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Documents Reveal New SCOTUS Ethics Lapses, Reconfirm Their Cross-Ideological Nature

Associated Press investigation mirrors one FTC undertook in 2019-20

A new AP investigation reveals that Supreme Court justices are using their positions to accept free trips at a level of luxury that most Americans will never see, often under the guise of “teaching” in far-flung locales like Iceland and Hawaii; are either oblivious to or don’t seem to care much about the propriety of helping their hosts fundraise; and are using public resources to obtain these perks and others, like securing the sales of hundreds if not thousands of copies of their autobiographies.

Nearly every sitting justice and several recently retired or departed justices, Republican and Democratic appointees alike, are implicated.

“A member of Congress would never be able to use her office to hawk her book or get a weeklong European hotel stay paid for in return for only a day’s worth of work. Yet that’s exactly what Justices Sotomayor and Kagan, respectively, appear to have done, demonstrating that the Court’s ethical lapses stretch across partisan lines and that conservative and liberal justices alike need to clean up their act,” FTC’s Gabe Roth said. “And the reporters didn’t need to fly to Waco (though I’m glad they did) to learn the nine aren’t doing enough to avoid participation in university fundraisers.”

“A code of conduct, while salutary, will not fix this. Instead, the justices need a wholesale reimagination of — and rededication to — their ethical responsibilities, which can start by avoiding fundraisers, agreeing not to use their staffs in service of their own enrichment and filing the same pre- and post-travel reports that lawmakers submit, detailing the costs of transportation, lodging, food and entertainment,” Roth added.

In addition, a rare statement from the SCOTUS press office implies that — as FTC has stated for years — Justice Sotomayor was in error for not recusing in several petitions involving her publisher, Penguin Random House. The Court told the AP that “an inadvertent omission failed to bring Penguin’s participation in several cases to her attention.” FTC cites three PRH-involved petitions from which Sotomayor should have recused (20-1227, 19-560 and 12-965), the latter two of which author-Justice Gorsuch should have recused from, as well. (Other recent lapses are listed here.)

We’ve been here before:
Fix the Court undertook a similar investigation to the AP’s in 2019-20, filing documents requests with 24 public universities at which the justices spoke during the four prior years, culminating in a report released in March 2020.

The documents we received are here; the press release is here; the report is here.

The takeaways from that report — none of which had been reported in the press or listed in the justices’ disclosures — included:
— Next to the guest list for a Chief Justice Roberts talk at the University of Minnesota in 2018, the words “100,000 pledge” were written in the margin next to the name of one invited guest, and Roberts was one of many justices that received a nice gift for his talk, albeit one under the then-$390, now-$480 reporting threshold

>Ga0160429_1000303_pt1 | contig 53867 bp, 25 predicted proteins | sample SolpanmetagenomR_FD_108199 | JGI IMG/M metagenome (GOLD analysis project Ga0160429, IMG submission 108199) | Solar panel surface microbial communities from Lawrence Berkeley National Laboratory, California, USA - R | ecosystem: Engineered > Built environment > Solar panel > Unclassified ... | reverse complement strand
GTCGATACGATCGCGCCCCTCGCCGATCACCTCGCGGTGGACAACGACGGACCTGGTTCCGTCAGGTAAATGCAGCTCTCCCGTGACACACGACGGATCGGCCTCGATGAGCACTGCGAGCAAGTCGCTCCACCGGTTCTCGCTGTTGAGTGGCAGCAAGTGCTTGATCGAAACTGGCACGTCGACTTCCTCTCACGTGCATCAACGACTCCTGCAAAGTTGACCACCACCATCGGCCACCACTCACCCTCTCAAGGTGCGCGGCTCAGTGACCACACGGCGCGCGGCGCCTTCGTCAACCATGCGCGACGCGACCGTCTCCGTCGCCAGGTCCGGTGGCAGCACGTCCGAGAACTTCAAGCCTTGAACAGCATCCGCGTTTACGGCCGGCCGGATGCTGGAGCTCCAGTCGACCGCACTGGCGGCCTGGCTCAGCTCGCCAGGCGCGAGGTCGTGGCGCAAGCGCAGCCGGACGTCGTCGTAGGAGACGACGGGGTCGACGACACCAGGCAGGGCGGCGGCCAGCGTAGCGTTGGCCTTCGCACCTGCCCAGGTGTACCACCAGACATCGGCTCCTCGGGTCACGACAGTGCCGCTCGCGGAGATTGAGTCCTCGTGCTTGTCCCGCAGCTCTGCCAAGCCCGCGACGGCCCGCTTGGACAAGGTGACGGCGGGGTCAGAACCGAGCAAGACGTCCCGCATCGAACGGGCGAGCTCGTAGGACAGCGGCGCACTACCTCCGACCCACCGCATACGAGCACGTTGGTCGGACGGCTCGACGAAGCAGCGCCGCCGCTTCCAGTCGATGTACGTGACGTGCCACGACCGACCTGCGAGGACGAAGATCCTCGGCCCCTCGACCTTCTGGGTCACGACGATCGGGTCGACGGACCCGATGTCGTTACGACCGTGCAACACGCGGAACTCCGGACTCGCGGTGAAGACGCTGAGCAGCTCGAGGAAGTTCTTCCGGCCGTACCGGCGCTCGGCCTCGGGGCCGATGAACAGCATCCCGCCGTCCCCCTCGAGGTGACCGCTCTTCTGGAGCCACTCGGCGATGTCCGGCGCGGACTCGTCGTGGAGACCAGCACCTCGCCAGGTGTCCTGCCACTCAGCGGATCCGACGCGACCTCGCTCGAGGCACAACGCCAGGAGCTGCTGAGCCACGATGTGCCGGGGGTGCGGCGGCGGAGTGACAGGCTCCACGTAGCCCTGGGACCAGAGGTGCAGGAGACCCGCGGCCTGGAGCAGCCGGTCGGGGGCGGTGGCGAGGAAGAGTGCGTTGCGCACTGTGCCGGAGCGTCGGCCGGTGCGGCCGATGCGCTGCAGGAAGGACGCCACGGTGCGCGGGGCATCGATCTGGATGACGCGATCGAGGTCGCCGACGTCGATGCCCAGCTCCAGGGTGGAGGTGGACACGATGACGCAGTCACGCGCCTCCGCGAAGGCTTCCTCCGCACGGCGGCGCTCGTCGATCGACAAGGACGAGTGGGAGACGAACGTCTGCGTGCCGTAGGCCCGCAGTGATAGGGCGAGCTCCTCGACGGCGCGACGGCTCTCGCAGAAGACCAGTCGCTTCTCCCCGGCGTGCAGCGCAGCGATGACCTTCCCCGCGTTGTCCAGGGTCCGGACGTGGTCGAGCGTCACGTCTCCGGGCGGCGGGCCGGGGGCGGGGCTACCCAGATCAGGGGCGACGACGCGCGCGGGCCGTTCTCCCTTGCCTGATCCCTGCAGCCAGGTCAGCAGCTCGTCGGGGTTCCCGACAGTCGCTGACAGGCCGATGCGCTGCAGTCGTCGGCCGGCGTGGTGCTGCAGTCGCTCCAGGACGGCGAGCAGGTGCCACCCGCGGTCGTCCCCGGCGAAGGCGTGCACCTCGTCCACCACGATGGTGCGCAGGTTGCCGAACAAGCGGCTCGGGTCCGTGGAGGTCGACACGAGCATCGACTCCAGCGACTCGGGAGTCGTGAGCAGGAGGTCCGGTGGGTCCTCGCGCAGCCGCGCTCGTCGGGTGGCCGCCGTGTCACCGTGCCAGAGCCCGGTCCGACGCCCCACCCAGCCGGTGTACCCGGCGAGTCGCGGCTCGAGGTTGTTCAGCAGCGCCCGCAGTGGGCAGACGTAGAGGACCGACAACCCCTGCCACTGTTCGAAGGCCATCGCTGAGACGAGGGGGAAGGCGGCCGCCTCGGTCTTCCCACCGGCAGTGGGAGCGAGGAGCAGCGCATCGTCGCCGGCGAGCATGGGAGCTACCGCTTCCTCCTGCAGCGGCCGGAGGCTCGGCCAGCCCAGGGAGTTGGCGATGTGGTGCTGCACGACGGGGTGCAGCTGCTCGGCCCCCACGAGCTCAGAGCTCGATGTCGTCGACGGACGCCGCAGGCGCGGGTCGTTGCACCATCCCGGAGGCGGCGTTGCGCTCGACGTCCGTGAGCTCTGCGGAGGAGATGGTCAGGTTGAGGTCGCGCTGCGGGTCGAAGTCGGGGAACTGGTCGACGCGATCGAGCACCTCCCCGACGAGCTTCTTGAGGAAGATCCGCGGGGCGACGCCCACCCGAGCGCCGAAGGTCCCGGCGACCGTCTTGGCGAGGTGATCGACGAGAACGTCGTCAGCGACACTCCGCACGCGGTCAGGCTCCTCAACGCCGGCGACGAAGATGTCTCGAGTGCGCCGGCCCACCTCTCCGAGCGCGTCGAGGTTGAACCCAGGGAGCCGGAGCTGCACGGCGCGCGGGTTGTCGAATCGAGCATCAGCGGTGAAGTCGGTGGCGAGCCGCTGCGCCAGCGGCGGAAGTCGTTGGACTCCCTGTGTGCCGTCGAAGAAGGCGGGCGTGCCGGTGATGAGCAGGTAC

— Justice Thomas took a private plane, albeit not Harlan Crow’s, for his 2016 teaching appointment at the University of Florida’s law school (also noted in today’s AP story)
— Justice Alito was offered the school’s private plane for a 2017 event dedicating a new building at the University of South Carolina’s law school, yet that was canceled due to a hurricane, and he appears to have taken business class when he finally made it there
— For her 2016 commencement talk at the University of Rhode Island, Justice Sotomayor received a business class flight, a motorcade from the airport and up to 11 free rooms for herself, friends and security staff at the state’s nice hotel, along with some type of “engraving” and the purchase of 125 signed copies of My Beloved World by the campus store
— Justice Kagan received a free ticket to a University of Wisconsin football in the chancellor’s box, along with UW gear, for a speaking engagement during the Dean’s Summit, an annual event for the school’s donors, in 2017; her chambers agreed to send 18 signed photos of the justice as a thank-you, though UW did purchase the (unsigned) photos from the SCOTUS gift shop
— Justice Gorsuch received silver julep cups for his 2017 talk at the University of Kentucky (our report did not include Justice Kavanaugh, and Justices Barrett and Jackson were not on the Court at the time)

As noted in 2020, FTC’s goal with the project was not to dig up dirt or expose sensitive information about the justices, their staff or the colleges and universities that host them. Rather, the organization wanted to learn more about how the Court and its members operate beyond the rarified air of One First Street. The information FTC received was similar to the kinds of material made available by the executive branch via the Freedom of Information Act or by the legislative branch via various oversight statutes.

The 2020 report concluded: “The only way to maintain public confidence in the operations of the Court, to say nothing of its legitimacy when handing down decisions, is to demand of the third branch the same sorts of transparency measures that are standard in the rest of government. That so many questions remain – on the costs of the justices’ travel, whom they’re meeting with, what type of gifts they’re receiving – suggests that this is an area into which we should keep digging.”

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